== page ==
For the GSS and FDO, preliminary analyses indicated that rank-based or polytomous regression performed no better than dichotomized outcomes. Although they do not offer the richness of more complex measures, dichotomized outcomes provide intuitive interpretations. Total GSS was dichotomized at <0.8 or ≥0.8, with the latter meaning the genotype is at least 80% susceptible to the 17 antiretroviral medications measured. FDO was dichotomized at <3 or ≥3, with the latter meaning that the genotype is susceptible to at least 1 drug in all 3 antiretroviral medications classes measured. Multivariate relative risk (RR) regression was used to fit binomial resistance outcomes using a log-binomial model. This is similar to traditional logistic regression, except that the latter is more appropriate when there are varying follow-up times and when the event is common.44,45 For assessing the validity of the model, the Pearson standardized residuals and a LOESS-smoothed curve of them was plotted against the predicted values to assess for deviation from the expected mean value of 0.
For analyses of the number of new DRMs, we pursued 4 potential models: Poisson, negative binomial, zero-inflated Poisson, and 0-inflated negative binomial. We used the natural logarithm of the time, because baseline measurement is an offset. Likelihood and residual diagnostics revealed the negative binomial to model the data most effectively. Thus, we modeled count data through negative binomial log-linear regression, adjusting for time to sample to compute a rate of new DRMs.
For the analysis of the subset of participants with amplifiable virus at baseline, the model was not adjusted. This was because the heterogeneity of viral loads and number of mutations were less important in this smaller subset than they were in the general participant pool, which also included patients without a genotype at baseline.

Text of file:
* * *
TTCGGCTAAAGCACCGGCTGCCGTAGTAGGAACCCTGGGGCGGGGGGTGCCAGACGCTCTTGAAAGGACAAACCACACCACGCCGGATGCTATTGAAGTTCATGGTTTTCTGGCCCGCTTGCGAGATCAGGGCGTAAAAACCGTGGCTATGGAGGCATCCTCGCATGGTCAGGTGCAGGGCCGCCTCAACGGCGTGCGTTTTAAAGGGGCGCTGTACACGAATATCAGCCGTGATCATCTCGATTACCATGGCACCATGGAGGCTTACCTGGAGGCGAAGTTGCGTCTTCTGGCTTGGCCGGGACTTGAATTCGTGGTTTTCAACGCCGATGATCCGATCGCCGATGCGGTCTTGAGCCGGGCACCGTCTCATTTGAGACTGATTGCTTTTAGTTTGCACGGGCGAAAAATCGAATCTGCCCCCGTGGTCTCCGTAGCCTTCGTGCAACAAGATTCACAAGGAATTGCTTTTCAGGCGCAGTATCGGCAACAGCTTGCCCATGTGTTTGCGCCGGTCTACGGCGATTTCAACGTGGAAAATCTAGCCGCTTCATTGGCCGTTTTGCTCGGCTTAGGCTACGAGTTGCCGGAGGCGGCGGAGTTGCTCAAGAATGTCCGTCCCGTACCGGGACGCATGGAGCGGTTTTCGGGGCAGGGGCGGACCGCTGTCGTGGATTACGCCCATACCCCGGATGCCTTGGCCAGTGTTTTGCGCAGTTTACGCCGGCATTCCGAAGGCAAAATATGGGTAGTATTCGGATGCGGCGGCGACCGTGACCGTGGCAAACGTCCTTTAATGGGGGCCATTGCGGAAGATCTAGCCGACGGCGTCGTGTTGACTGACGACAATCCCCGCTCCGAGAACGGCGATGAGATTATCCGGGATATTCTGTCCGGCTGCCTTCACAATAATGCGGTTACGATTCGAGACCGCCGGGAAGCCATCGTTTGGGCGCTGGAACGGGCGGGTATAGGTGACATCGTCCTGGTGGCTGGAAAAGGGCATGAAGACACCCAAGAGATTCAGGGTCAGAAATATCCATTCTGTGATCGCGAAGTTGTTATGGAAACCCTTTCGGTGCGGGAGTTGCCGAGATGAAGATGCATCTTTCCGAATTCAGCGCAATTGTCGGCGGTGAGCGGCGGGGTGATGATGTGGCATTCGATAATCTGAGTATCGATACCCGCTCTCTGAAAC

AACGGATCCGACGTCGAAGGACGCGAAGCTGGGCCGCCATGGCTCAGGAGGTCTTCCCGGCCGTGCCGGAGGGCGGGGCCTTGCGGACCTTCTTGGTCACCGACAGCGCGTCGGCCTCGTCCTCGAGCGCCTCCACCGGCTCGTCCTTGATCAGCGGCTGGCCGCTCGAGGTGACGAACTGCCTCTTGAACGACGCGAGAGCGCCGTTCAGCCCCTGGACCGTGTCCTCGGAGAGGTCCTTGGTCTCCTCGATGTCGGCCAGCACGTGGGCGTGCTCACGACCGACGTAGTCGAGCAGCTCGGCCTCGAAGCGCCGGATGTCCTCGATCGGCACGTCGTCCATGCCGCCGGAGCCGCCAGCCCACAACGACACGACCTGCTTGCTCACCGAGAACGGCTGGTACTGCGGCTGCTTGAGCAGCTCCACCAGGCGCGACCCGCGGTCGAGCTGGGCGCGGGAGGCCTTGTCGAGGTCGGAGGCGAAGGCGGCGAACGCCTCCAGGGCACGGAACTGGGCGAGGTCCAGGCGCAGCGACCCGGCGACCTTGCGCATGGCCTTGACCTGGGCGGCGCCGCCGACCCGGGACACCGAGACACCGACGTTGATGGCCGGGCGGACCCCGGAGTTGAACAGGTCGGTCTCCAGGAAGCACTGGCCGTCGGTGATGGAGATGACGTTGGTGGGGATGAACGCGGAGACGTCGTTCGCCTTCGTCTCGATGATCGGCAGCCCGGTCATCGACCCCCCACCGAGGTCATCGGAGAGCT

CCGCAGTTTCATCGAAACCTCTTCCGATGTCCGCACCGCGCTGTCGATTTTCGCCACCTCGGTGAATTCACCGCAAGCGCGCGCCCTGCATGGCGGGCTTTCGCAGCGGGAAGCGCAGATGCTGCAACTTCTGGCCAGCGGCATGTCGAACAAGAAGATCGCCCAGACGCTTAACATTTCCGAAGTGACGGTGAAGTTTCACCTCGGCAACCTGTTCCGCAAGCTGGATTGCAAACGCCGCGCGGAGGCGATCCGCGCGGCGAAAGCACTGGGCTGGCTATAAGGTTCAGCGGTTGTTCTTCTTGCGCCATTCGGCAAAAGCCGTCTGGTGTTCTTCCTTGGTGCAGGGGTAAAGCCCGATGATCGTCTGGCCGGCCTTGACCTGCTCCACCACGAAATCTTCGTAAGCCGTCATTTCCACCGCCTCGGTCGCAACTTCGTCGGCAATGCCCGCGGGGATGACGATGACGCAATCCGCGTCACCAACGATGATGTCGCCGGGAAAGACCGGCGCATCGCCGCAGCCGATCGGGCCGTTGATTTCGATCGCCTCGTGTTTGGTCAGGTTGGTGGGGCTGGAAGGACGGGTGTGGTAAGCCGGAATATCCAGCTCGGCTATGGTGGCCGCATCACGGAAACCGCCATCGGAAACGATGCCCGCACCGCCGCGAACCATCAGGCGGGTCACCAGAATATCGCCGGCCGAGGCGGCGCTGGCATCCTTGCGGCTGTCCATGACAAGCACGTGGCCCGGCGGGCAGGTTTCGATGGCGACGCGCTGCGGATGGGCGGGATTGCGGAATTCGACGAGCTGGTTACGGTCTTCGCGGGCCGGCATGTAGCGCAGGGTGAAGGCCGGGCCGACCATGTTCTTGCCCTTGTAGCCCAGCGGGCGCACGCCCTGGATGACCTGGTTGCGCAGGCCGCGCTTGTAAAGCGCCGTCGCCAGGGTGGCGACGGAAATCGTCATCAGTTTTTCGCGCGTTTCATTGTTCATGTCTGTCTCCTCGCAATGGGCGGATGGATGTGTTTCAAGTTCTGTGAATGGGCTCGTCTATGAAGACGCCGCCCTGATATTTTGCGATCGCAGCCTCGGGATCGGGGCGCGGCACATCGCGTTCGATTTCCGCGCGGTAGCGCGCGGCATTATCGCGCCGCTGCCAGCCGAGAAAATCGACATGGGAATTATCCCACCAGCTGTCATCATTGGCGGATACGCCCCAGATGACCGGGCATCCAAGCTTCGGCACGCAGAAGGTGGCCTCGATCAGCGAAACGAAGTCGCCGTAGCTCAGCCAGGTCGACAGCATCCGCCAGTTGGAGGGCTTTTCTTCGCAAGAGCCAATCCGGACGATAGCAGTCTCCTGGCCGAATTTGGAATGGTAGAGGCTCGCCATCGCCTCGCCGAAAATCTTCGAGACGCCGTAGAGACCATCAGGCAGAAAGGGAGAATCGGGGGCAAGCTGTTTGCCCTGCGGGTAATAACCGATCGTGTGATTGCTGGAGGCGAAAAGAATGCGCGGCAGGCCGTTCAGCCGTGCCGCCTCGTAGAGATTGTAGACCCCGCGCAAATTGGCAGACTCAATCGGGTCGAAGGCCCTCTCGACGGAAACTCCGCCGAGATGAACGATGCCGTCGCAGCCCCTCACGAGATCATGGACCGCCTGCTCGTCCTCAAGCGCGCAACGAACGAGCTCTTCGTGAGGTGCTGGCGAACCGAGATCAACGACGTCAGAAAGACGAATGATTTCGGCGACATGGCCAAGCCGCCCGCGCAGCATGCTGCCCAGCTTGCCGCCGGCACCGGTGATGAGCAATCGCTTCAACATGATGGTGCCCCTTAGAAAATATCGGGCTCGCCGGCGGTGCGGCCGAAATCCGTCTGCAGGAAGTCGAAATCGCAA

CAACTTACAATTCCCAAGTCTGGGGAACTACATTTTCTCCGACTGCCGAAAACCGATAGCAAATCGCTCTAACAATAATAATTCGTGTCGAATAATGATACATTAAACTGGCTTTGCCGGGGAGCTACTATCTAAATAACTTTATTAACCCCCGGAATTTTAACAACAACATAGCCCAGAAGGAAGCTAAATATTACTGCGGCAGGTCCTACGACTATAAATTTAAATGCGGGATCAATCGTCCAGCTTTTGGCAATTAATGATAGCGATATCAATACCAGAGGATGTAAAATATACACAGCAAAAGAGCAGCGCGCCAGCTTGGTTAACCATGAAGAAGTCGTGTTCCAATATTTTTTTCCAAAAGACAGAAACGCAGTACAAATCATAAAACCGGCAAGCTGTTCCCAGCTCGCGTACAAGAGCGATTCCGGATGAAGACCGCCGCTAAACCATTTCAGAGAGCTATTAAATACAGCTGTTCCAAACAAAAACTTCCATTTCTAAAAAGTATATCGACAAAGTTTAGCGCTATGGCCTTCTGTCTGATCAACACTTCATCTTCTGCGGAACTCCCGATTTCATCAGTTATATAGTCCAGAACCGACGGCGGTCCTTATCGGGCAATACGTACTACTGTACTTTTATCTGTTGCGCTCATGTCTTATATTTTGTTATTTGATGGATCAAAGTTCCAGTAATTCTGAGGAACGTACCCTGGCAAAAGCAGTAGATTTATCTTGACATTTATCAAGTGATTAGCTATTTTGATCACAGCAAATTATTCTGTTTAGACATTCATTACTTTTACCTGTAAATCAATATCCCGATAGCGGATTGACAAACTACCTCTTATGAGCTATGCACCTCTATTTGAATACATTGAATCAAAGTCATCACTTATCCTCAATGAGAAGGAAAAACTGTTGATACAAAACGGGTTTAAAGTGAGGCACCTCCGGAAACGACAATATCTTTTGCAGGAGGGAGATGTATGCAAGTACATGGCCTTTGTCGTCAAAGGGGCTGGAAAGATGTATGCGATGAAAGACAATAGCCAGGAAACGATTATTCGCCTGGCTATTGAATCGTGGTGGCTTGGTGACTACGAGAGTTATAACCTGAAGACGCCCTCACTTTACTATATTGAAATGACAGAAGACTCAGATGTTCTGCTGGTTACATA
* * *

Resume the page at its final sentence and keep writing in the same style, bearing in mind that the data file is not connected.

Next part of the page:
Subject disposition and primary outcomes have been described previously18 and are briefly summarized here. Of the 141 subjects meeting entry criteria, 88 were randomized to DAART and 53 to SAT, and 74 (84%) of 88 of those randomized to DAART participated in the intervention (received at least 1 dose of HIV medication observed). Of the 74 subjects who initiated DAART, 51 (69%) completed the full 6-month intervention. At the end of 6 months, a significantly greater proportion of the DAART group achieved the primary outcome (70.5% vs. 54.7; P = 0.02). Additionally, DAART subjects demonstrated a significantly greater mean reduction in HIV-1 RNA level (−1.16 vs. −0.29 log10; P = 0.03) and mean increase in CD4 lymphocyte count (+58.8 vs. −24.0 cells/μL; P = 0.002).
Of the original 127 subjects who were randomized and agreed to their intervention assignment, 115 (91%) had a baseline genotype and at least 1 paired sample subsequent to the 6-month intervention. Baseline characteristics of the study population have been previously described in detail.18,27 Characteristics of the 115 subjects constituting this analysis are shown in Table 1. The DAART and SAT populations differed nonsignificantly with respect to median baseline CD4 count (261 vs. 384 cells/μL; P = 0.16) and median log10 HIV-1 RNA (3.9 vs. 2.8; P = 0.05). Although they did not reach statistical significance, these differences were likely attributable to differential refusal to accept DAART after randomization by healthier subjects.
Of the 230 total samples provided by the study subjects, 121 (53%) were successfully amplified and provided information on new DRMs. Among those 112 samples with HIV-1 RNA levels ≤400 copies/mL, 14 (13%) were amplified; among those 20 samples with HIV-1 RNA levels >400 and ≤1000 copies/mL, 12 (60%) were amplified; among those 98 samples with HIV-1 RNA levels >1000 copies/mL, 95 (97%) were amplified.
The median time to sample measurement after baseline was 193 (interquartile range [IQR]: 188 to 210) days; this did not vary between the 2 groups (Wilcoxon P = 0.16). Summaries of the susceptibility of the subject's genotype to his or her antiretroviral regimen at baseline and during the intervention are shown in Table 2. At baseline, the number of antiretroviral medications that were susceptible to the subject's virus differed between the subjects, with SAT subjects being more likely to have effective regimens (P = 0.04). During the course of the study, however, only 10 (22%) of SAT subjects compared with 38 (54%) of DAART subjects switched regimens. This resulted in the finding that the susceptibility of the regimens of the 2 arms did not significantly differ subsequent to changing medications.
The prevalence of major IAS DRMs and the drug resistance measures before and after intervention are shown in Table 3 and Figure 1. The participant population had a high burden of resistance at baseline, with 22 (19%) of 115 subjects having <80% susceptibility based on the GSS, 26 (23%) having lost at least 1 antiretroviral medications class, 61 (53%) showing at least 1 DRM, and 50 (35%) showing at least 1 IAS major DRM. These baseline resistance profiles did not, however, differ by study arm (see Table 1).